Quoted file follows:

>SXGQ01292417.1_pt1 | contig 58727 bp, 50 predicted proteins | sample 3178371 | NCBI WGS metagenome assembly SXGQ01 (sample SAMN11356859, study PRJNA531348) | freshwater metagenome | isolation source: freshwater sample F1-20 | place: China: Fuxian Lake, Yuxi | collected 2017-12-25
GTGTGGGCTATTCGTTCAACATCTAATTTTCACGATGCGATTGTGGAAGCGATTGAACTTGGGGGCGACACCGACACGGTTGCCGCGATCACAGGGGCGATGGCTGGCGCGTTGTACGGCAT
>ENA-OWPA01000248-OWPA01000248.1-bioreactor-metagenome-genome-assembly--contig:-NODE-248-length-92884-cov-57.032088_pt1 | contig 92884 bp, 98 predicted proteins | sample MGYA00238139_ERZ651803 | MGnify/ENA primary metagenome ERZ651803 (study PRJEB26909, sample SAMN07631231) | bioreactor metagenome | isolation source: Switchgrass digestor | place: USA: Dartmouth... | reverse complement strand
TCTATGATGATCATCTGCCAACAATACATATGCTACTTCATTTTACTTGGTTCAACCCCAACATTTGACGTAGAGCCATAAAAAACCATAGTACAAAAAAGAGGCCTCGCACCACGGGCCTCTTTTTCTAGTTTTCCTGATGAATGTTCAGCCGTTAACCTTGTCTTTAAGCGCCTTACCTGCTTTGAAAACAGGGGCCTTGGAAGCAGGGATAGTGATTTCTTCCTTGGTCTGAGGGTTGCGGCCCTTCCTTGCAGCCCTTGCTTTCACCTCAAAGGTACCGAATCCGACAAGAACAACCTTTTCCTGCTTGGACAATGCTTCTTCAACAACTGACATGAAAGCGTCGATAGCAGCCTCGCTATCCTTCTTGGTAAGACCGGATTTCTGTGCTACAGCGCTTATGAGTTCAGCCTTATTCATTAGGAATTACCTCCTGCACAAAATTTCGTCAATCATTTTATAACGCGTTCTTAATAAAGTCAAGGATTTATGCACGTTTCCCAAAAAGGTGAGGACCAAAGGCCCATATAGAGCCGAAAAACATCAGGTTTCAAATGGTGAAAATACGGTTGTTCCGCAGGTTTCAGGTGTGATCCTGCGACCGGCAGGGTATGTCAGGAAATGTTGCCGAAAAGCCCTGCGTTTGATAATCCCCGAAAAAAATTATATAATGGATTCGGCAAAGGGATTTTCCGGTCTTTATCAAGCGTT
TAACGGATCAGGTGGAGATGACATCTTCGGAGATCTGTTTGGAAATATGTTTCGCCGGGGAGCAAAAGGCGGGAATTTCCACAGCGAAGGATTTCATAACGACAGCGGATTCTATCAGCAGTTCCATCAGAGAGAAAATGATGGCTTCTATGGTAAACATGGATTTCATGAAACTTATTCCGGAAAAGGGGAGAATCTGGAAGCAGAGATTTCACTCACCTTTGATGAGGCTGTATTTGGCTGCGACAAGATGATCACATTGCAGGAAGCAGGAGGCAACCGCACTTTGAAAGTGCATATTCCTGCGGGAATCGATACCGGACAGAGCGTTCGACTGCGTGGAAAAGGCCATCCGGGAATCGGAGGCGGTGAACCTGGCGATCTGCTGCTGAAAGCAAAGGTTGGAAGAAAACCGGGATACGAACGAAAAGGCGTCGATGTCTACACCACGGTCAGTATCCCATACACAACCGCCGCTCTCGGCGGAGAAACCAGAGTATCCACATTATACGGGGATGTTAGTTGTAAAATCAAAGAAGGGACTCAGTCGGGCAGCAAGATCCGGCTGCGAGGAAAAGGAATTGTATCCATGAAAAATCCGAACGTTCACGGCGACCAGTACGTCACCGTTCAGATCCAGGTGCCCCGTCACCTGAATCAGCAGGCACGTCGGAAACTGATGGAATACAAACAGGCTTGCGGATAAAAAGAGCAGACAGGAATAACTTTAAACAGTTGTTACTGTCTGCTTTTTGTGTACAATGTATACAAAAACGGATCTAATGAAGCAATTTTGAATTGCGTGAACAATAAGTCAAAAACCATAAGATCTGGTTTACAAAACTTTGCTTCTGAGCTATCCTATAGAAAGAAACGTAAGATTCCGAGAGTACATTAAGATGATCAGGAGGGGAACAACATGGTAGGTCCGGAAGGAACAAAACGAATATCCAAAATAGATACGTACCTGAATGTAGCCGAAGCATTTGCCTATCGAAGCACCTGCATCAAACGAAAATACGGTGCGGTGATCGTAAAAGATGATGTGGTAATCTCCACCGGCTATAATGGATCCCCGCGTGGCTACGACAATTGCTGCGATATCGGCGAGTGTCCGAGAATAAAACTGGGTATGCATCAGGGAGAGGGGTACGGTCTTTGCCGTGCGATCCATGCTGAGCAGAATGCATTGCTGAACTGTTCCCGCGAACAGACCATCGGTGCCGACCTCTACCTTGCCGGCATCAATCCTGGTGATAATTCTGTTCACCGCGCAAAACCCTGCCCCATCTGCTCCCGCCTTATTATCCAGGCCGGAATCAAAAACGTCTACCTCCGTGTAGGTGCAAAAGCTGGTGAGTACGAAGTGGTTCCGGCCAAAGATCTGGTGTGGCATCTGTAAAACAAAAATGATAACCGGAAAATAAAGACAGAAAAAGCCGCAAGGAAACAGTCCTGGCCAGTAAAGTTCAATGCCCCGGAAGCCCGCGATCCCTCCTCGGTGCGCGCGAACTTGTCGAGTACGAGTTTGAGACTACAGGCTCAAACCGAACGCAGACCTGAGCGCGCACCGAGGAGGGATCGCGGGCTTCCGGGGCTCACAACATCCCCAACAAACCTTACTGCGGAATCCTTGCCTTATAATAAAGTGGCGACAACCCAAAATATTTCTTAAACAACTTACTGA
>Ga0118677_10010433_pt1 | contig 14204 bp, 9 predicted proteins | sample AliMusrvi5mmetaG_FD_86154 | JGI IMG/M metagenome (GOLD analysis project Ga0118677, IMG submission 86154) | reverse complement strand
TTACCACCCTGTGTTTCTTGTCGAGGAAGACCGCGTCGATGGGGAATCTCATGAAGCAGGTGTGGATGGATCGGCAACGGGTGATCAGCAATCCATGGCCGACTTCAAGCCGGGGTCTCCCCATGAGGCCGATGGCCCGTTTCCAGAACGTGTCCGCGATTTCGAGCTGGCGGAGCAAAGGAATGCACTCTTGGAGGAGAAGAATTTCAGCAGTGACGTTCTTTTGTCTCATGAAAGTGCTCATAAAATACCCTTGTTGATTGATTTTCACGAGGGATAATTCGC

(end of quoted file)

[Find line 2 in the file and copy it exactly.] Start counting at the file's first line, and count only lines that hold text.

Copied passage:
GTGTGGGCTATTCGTTCAACATCTAATTTTCACGATGCGATTGTGGAAGCGATTGAACTTGGGGGCGACACCGACACGGTTGCCGCGATCACAGGGGCGATGGCTGGCGCGTTGTACGGCAT